Create It Yourself

DIY Mirror

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We challenged Noémie Meijer to create something with BLACK+DECKER tools. She decided to create a DIY glass mirror. And she rocked it! Discover how Noémie created this mirror from scratch.

  1. What I love about the tools, is the fact they work wireless, with one battery which is the same for the entire range: you charge the battery and use it with the jig saw, circular saw or even a drill driver. This is so useful when you are working and need to change tools!

  2. Now finally we will start creating the mirror!

    We start with cutting the multiplex-panel in the correct dimensions: 120 x 90 cm, which fits 4 rows of 3 mirrors (30 x 30 cm). You must adapt the dimensions to the mirrors you found.

    Like mentioned above, I used the circular saw, to have a nice and solid cut: easier to cut large and flat panels, however it can also be done with a jig saw. It was my first time using a circular saw. I must admit I was a bit afraid at first, but when I see the difference in the finishing, it is worth the while. Please be careful with this kind of equipment: always wear safety glasses to prevent splinters in your eyes, a respirator mask to prevent breathing in sawdust and safety gloves (most of the time I use my gardening gloves, but I am going to invest in gloves better suited for DIY-projects).

    I used clamps to attach the panel on a support. This way the panel couldn’t slip away, and I didn’t have to hold it myself.


  3. After that you can glue the mirrors onto the bolster plate: apply the glue in a zigzag-pattern for better bonding and leave to dry a couple of seconds before glueing the two surfaces to each other.

    Press firmly to eliminate air, get a flat surface and aligned borders.

    Now it’s time to put the icing on the cake: the wooden moulding and the framework.


  4. Start with the outside moulding: cut the corner mouldings according to the dimensions from the 4 sides: 2 x 120 cm and 2 x 90 cm. Leave a margin from one to 2 mm for the assembly. Cut the end in mitre so you can put them perfectly against each other. A small tip: it is better to cut them a little bit too long and use sanding paper to sand precisely to the mm. This way you avoid cutting too short and needing to take another piece.


  5. Glue the 4 corner mouldings so they form the outside framing. The corner moulding of 10mm covers the bolster plate (8mm) and the mirrors (2mm) perfectly.  


  6. I put my mirror on a table to facilitate the work and put clamps on the frame for better bonding.


  7. After that you cut the flat moulding in the correct dimension. We are going to give the frame some more volume and add some ornamental details.  I chose to make them piece by piece, so that every piece had exactly the right length. You put the moulding where you want it, draw a line with a pencil, cut the moulding in the right length and glued it onto the bolster frame. You can sand it lightly for a finishing touch.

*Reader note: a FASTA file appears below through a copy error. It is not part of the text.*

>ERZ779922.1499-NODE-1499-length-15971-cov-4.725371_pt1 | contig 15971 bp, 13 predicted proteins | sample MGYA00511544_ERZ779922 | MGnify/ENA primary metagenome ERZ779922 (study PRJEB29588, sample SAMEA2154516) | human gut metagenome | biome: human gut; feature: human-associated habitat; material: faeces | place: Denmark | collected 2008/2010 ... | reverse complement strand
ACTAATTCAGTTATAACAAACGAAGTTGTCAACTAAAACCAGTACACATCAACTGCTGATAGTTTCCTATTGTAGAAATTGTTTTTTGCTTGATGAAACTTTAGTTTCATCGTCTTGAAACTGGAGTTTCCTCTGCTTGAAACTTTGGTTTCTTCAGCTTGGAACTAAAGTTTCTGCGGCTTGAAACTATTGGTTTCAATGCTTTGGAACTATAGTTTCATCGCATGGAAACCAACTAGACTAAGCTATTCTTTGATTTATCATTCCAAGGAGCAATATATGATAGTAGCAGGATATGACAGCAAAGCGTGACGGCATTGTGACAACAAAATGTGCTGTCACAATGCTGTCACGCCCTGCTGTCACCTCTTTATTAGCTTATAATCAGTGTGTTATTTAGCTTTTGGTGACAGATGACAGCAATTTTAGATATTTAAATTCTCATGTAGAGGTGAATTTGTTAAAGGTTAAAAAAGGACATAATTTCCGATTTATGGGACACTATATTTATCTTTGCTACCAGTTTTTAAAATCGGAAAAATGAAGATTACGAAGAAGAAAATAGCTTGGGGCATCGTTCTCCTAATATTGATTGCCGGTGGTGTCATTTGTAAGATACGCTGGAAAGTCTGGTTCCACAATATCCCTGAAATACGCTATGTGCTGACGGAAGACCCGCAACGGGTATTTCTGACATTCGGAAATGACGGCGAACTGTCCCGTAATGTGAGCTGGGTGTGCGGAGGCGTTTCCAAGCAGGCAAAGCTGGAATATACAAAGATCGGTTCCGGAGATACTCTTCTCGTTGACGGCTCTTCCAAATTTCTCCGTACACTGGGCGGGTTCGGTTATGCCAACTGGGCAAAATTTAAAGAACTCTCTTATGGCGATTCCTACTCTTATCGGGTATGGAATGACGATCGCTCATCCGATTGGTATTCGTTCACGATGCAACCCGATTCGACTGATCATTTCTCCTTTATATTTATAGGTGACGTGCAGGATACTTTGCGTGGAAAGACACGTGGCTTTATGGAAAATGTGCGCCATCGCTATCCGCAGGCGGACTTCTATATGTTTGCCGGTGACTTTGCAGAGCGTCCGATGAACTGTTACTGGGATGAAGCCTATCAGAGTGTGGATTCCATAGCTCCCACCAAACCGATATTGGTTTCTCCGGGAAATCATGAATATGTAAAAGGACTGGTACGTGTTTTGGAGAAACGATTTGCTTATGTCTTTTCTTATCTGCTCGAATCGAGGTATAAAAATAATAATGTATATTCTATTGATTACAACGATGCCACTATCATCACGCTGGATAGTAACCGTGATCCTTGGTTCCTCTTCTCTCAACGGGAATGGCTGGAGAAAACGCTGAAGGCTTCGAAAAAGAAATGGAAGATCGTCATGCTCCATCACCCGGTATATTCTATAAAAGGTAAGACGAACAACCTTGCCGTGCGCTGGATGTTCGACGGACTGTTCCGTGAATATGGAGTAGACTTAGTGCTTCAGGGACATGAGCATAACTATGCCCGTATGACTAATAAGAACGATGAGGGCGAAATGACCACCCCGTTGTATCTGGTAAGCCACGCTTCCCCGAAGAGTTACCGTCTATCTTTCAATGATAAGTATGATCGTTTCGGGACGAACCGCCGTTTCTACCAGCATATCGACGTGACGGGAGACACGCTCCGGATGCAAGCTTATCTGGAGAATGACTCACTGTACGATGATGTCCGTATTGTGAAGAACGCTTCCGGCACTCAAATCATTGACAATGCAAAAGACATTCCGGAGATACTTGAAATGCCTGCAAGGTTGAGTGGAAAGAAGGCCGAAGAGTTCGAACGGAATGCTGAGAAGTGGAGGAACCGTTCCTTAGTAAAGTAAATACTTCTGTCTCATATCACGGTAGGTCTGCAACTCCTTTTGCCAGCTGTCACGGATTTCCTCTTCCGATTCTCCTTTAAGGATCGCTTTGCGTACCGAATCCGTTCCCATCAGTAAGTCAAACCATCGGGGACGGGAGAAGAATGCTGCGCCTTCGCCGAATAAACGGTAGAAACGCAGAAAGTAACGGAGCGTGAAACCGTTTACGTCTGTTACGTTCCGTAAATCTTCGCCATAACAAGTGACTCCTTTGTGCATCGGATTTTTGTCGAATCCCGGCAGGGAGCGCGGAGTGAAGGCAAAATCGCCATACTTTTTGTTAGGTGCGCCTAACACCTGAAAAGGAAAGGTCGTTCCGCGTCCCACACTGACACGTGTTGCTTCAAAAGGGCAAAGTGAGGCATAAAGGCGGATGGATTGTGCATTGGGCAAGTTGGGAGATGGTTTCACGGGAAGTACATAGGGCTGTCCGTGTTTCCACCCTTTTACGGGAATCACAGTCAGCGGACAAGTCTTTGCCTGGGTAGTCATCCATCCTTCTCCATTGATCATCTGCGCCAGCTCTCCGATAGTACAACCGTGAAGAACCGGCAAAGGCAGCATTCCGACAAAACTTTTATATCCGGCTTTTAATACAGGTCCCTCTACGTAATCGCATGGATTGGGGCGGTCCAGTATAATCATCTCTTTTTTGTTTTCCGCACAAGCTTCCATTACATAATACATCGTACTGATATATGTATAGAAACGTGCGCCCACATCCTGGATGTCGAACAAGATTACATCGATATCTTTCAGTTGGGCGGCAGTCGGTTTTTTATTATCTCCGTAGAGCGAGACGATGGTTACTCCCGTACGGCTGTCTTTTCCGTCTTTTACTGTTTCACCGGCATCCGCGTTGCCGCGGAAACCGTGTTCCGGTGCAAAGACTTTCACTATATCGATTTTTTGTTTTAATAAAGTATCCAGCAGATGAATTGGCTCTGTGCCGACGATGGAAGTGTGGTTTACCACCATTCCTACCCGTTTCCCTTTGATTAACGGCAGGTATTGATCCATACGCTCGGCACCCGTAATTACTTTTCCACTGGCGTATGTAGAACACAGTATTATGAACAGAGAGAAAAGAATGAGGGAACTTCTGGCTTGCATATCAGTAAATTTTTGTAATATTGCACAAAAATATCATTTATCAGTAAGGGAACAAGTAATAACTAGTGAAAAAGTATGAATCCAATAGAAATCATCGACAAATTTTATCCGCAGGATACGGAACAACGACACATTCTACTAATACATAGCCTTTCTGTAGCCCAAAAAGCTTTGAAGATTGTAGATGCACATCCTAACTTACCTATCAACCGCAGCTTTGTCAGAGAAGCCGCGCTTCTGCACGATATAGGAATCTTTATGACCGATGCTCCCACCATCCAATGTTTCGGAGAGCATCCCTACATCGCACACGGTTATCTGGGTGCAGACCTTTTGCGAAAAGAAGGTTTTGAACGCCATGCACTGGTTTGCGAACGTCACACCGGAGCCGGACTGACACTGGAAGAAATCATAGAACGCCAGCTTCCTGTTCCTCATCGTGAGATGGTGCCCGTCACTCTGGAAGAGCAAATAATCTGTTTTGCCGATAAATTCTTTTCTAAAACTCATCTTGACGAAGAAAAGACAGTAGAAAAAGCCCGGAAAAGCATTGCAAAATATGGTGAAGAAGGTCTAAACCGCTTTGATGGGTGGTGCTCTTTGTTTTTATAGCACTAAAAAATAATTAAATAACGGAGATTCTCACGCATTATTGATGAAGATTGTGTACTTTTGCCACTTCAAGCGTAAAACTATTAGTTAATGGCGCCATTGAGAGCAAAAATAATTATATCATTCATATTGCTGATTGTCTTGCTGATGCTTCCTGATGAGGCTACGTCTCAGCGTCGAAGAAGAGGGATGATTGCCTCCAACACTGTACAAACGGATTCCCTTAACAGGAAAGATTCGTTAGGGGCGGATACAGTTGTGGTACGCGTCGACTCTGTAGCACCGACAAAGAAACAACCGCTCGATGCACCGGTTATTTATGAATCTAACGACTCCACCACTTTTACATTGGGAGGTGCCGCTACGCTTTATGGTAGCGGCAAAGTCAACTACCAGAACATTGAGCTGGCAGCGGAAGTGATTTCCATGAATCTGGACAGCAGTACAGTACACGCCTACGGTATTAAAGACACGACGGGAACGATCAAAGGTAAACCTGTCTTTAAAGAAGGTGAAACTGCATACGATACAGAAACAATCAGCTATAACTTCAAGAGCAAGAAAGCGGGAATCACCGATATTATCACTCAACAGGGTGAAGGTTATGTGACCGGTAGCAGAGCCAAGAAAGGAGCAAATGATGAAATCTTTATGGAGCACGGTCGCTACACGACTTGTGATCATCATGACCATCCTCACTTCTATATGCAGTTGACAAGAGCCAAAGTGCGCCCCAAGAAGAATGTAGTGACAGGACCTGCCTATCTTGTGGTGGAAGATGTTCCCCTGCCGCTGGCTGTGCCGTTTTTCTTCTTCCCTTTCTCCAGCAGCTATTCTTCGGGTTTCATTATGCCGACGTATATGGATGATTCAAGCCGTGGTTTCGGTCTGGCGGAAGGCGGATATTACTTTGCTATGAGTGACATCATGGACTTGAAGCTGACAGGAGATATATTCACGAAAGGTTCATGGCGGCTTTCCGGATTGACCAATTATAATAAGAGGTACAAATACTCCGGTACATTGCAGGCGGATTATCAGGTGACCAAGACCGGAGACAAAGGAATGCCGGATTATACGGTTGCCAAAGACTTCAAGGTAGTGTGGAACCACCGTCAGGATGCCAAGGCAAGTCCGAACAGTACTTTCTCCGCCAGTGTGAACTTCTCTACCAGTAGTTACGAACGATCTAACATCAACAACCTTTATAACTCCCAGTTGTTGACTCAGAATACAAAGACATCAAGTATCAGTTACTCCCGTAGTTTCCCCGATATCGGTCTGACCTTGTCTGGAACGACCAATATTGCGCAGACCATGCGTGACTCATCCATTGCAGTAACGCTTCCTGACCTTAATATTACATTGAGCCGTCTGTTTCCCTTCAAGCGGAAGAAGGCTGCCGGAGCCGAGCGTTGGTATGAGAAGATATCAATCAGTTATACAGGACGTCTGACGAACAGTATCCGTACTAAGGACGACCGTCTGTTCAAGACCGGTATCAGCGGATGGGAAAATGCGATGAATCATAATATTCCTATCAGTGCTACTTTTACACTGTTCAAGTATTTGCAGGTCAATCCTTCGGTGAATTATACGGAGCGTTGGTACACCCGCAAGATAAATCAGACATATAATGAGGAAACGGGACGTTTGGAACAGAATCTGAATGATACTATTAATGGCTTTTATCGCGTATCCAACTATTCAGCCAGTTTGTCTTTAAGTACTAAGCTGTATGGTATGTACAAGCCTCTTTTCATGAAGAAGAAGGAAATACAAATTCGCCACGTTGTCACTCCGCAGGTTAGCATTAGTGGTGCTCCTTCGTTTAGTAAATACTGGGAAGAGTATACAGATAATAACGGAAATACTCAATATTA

The frame is now finished: a corner moulding and a flat moulding on the 4 sides of the mirror.


  8. The frame work is child’s play: cut 2 large vertical slats (each with a length of approximately 116cm; doublecheck the length directly on the mirror before cutting them). After that cut 9 small  horizontal slats (with a length of approximately 26cm, but also check this begore you cut the size).


  9. Put everything in place before glueing, to be sure everything fits. If necessary, sand the pieces that are too long.

  10. To have a perfect finishing of the seam you must sand the moulding lightly.

    Again, I put some weight onto the framework and used clamps before and after the sanding to have optimal bonding.


  11. I chose to paint my mirror in white: I wanted to give him a soft character, without making the framework too dark. But obviously everyone can decide which colour to use on their own!  

    Protect the mirrors with the masking tape. Apply two layers of paint. Remove the masking tape.

    To clean the mirrors and remove paint that went through the masking tape, use a humid cleaning wipe. After that use a toothpick to scratch alongside the slats.


  12. To give my mirror a vintage look, I sanded it on some places.  This pulls forward the wood a little bit and gives the white some warmth.

  13. I knew exactly where I was going to place the mirror: in the corner of the room, to hide the heater without stopping the heat from spreading and to create more space (that’s what mirrors do best!) The mirror isn’t big enough to see yourself in full, but if that’s what you want, you can place it onto furniture, hang up on the wall or even make a bigger one!

    One downside: I was a bit disappointed the mirrors from IKEA where somewhat distorted. The reflection isn’t regular, as you can see in some of the pictures. It isn’t an issue when the mirror is only decoration, like in my case. When you want to use the mirror as your everyday mirror , you have to take this into account.


DIY Mirror